I just wanted to reach out in the hopes I could receive some guidance on your Ruck Based Selection Plan. So, BLUF, I’m an IN XO currently deployed to Iraq and received my SFAS class date at 23OCT and started the 8 week Ruck Based Selection Plan on 06MAY.
I should be complete around 01JULY. Instead of beginning with a different plan, I started with this one due to the limited facilities we have at our location. Essentially, the Ruck Plan is more manageable from an equipment standpoint. Anyways, I was planning to run the 8 week plan again for my final weeks of redeployment leading into SFAS. I was wondering if you had any advice on changes I should make to the schedule, since my plan is to conduct it twice. For this first 8 weeks, I have been taking an extra rest day every week, since I’m still pretty far out from my SFAS date. Any help would be greatly appreciated.
I am a Firefighter for the San Marcos Fire Department. I am looking into buying one of the urban firefighter plans but i am having a hard time deciding which plan to pick. Can you give some suggestions or guidance into which one? My fitness level is moderate. I usually row the morning of my shift and then lift later that day. Thanks for your time and help! Have a great one!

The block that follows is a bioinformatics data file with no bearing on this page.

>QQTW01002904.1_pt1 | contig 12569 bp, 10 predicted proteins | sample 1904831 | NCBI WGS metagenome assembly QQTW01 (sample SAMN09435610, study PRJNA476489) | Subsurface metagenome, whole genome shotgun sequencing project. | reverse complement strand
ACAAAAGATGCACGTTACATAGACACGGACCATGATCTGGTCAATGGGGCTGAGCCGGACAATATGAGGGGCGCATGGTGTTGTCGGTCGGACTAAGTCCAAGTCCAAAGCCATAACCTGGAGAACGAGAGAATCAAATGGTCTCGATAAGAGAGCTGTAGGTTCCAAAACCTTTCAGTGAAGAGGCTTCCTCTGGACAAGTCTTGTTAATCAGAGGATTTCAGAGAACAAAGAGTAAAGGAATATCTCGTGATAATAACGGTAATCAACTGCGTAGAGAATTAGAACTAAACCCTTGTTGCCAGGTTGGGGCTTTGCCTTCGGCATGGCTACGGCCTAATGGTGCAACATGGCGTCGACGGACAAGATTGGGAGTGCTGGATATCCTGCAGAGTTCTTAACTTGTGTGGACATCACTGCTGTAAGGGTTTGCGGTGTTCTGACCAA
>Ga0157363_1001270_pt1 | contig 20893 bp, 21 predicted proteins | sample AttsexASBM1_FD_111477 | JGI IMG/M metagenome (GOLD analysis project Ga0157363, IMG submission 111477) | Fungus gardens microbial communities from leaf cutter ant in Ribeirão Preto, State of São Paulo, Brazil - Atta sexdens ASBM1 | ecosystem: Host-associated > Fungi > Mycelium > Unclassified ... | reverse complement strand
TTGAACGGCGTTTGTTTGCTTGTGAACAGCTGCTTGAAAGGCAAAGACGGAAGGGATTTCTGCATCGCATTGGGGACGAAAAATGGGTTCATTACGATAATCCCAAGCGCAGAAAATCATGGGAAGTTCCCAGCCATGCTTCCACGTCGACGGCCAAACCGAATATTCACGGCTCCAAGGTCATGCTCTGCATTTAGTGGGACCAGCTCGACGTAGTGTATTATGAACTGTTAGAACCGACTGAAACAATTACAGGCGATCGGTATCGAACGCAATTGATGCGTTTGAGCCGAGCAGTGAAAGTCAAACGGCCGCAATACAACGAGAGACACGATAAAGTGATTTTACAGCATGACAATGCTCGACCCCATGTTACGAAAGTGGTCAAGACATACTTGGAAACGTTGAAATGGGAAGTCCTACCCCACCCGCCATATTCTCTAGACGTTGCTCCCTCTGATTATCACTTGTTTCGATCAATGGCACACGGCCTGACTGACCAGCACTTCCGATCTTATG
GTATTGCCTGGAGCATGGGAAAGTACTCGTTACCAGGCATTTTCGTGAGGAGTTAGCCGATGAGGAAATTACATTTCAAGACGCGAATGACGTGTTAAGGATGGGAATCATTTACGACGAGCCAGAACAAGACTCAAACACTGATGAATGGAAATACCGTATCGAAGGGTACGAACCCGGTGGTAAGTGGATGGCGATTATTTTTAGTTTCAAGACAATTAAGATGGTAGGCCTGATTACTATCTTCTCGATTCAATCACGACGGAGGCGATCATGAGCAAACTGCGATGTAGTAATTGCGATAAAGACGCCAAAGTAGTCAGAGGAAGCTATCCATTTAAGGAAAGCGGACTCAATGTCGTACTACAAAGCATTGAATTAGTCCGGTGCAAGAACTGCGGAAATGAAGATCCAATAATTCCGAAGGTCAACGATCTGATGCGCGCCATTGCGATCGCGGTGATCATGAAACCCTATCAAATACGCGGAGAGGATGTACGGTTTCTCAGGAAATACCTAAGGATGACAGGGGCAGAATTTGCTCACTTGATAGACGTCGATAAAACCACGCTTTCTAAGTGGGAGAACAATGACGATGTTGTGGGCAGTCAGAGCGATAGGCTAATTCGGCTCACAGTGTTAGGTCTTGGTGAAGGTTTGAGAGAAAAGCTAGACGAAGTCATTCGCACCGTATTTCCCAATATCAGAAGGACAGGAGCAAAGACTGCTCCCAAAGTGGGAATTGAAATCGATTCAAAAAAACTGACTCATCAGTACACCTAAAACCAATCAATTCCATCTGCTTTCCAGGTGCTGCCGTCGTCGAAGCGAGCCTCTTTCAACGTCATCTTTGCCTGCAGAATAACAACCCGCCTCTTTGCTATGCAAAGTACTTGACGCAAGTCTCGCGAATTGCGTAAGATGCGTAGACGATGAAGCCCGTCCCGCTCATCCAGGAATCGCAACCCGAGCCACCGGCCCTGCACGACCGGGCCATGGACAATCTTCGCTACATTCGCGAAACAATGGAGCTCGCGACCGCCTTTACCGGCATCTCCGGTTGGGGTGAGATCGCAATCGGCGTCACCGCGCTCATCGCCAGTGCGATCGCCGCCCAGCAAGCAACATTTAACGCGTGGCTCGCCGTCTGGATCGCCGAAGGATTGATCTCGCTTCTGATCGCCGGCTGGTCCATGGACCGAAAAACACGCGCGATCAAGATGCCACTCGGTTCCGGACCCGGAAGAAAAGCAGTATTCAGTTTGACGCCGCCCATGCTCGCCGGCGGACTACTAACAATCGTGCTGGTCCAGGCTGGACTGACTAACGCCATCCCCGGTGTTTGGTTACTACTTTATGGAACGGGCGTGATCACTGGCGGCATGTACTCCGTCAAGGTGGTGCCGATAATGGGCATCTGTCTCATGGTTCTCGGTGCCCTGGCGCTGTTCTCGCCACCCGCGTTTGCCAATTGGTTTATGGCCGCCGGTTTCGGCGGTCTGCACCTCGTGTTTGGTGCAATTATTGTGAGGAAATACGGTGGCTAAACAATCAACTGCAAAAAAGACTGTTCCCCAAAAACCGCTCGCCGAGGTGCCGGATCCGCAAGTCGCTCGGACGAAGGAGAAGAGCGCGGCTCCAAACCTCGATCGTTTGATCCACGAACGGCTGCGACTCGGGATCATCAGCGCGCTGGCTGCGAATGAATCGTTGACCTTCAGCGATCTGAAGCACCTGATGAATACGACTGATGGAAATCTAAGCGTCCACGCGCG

I just read your ‘Super Squats/6-mi run’ mini study report. Thanks for sharing!
In ‘92 I went through USAW’s Club Coaches course with Dr. Strossen at the OTC in C-Springs. Great guy and his IronMind products are first class.
Once, yes, only once, my training partner and I diligently followed his Super Squats program. For about 20 years, while in the Navy (26+ years total), I focused on powerlifting during the winter months and (road) cycling the rest of the year. I actually joined the Navy to ‘hopefully’ get stationed in Europe and race, which I was fortunate to do for more than a dozen years in Sicily!
I decided to do Super Squats after a decent season racing in order to get my squat back up for a powerlifting meet the base held right after the first of the year.